Brick and mortar retail vs. online retail. We’ve all seen and heard the news stories, predictions, and studies. You know what? I don’t care what they say.
From all the interviews I’ve done this year, it’s obvious that there’s room for both and the existence of online retail does not have to mean the demise of brick and mortar. In fact, I think technology helps retailers!
What I DO care about—and I think you should, too—is one factor that sets brick and mortar apart from online retail: focused, real-time, in-person customer service! Sure, websites offer customer service when something goes wrong, but it’s impossible for them to offer the type and level of service that you can in store.
For example, an in-store salesperson can offer more accurate suggestions to a customer with just a few questions and observation of the customer’s style. No website is going to know what you’re wearing and how while you’re shopping! They also won’t know that you’re shopping for an outdoor afternoon wedding that will be at a local country club with a strict dress code, despite the local hot weather. Neither will an algorithm be able to suggest a dress cut that a customer wouldn’t normally buy because an algorithm doesn’t have an eye with years of retail experience that knows the dress will work.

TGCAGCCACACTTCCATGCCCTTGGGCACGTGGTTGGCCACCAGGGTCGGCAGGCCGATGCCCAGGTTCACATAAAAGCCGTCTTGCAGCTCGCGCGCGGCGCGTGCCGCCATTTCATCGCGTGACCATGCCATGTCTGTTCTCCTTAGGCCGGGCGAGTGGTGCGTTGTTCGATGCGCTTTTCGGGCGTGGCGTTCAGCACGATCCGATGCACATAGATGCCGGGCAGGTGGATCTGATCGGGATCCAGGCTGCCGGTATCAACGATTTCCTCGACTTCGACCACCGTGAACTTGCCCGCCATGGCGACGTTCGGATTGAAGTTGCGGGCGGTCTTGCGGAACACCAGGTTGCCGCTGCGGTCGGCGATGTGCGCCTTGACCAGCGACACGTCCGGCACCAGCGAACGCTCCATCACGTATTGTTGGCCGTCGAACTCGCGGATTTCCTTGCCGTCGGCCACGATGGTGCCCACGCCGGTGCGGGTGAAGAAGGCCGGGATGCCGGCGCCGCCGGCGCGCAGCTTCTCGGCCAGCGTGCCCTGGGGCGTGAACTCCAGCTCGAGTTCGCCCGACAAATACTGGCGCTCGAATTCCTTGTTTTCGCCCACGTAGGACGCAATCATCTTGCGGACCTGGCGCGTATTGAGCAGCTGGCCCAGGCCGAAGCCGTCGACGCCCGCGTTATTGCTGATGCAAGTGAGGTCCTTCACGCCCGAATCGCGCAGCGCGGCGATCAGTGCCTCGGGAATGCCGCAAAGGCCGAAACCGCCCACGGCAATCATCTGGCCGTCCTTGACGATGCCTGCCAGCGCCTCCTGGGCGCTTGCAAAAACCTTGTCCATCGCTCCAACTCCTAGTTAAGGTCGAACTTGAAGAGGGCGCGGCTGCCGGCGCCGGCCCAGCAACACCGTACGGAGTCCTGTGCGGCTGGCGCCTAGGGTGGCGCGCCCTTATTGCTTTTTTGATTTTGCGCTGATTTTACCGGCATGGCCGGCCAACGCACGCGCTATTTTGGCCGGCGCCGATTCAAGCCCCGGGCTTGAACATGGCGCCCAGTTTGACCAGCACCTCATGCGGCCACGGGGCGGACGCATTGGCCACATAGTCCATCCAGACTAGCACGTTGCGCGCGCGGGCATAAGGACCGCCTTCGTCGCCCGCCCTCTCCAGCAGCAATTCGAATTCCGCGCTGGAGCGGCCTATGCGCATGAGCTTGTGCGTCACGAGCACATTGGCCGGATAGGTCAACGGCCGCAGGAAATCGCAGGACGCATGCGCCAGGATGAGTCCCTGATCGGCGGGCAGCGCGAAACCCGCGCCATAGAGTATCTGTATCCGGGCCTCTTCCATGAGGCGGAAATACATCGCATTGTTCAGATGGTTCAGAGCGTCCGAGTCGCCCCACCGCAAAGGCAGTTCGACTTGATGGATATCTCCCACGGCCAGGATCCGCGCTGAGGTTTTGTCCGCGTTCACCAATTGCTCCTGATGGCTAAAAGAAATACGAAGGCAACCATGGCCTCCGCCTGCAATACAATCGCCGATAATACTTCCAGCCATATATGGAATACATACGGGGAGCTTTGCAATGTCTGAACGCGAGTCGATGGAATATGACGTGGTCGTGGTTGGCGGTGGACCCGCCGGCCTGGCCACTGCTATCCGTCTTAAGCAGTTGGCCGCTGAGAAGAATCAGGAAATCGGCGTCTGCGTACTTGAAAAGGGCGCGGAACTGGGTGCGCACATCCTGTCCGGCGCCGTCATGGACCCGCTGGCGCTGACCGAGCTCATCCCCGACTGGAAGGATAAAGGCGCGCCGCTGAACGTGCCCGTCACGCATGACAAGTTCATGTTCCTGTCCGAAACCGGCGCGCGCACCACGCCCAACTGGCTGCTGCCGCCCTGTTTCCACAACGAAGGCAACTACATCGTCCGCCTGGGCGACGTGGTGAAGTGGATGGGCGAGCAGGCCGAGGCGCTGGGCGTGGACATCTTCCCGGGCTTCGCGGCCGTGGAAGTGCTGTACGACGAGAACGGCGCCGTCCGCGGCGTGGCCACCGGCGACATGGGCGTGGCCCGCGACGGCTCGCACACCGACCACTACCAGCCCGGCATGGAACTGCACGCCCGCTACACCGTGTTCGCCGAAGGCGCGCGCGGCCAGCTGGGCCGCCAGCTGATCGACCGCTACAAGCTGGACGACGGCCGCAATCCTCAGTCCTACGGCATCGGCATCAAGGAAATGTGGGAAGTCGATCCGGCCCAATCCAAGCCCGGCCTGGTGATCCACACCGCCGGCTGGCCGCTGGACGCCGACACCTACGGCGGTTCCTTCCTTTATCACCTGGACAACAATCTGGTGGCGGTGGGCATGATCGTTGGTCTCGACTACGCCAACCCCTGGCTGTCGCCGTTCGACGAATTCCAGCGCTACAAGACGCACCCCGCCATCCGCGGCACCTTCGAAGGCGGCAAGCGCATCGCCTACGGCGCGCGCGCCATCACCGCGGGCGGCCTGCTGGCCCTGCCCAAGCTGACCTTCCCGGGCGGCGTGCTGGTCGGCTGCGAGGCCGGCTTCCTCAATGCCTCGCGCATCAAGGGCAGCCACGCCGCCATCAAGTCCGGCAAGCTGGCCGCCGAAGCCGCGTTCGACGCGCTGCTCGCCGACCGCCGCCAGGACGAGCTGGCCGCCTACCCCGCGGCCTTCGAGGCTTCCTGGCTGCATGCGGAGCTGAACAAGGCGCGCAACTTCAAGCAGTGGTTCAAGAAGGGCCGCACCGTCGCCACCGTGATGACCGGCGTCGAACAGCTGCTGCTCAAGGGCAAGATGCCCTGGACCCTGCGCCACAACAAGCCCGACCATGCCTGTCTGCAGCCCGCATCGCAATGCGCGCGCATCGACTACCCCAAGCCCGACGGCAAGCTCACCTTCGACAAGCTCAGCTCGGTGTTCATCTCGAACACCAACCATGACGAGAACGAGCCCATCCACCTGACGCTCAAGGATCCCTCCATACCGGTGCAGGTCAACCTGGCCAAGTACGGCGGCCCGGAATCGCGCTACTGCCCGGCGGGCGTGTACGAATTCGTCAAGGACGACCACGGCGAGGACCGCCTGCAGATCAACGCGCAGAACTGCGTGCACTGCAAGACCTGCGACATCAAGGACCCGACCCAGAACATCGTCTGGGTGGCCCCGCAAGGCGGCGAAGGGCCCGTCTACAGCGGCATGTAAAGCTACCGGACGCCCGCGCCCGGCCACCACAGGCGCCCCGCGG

Customer service isn’t just a “hi” from behind the counter and a “how are you?” when the customer comes to the register. It’s a warm greeting and open-ended questions. It’s about really knowing the products so that you can offer advice. It’s balancing conversation and silence. It’s knowing how to ask questions to efficiently help the customer. It’s putting the customer’s comfort and convenience first. Of course, this means your staff will need to be well trained, too. It shouldn’t be assumed that a generation growing up shopping online, in thrift stores, or corporate stores will know what excellent service is if they haven’t experienced (or even expected) it themselves. Or for that matter, someone who has experienced it but has never worked in retail. Finesse comes with training and practice. The effort in training is worth the long term payoff of customer loyalty and being front-of-mind when it comes to shopping.
The tactics for creating a great customer service environment can vary and include things like online-order-in-store-pickup options, loyalty rewards, or personal stylist help (all things that you should promote in social media and on your website!), but the bottom line is how you make your customers feel. Last year, CNBC published an article about retail is evolving and how it can survive. Granted, it was an article more about larger retailers with general merchandise, but one of their sentiments apply to all brick and mortar stores:
“Success in the evolving retail environment is not about this quarter or the next… It’s about next year and the years to come. Companies need to think about getting the most lifetime value out of their customers as opposed to the most near-term value…”.
What is your idea of great customer service? Please share your thoughts or an example of great service that you’ve received or have given. We’d love to hear them!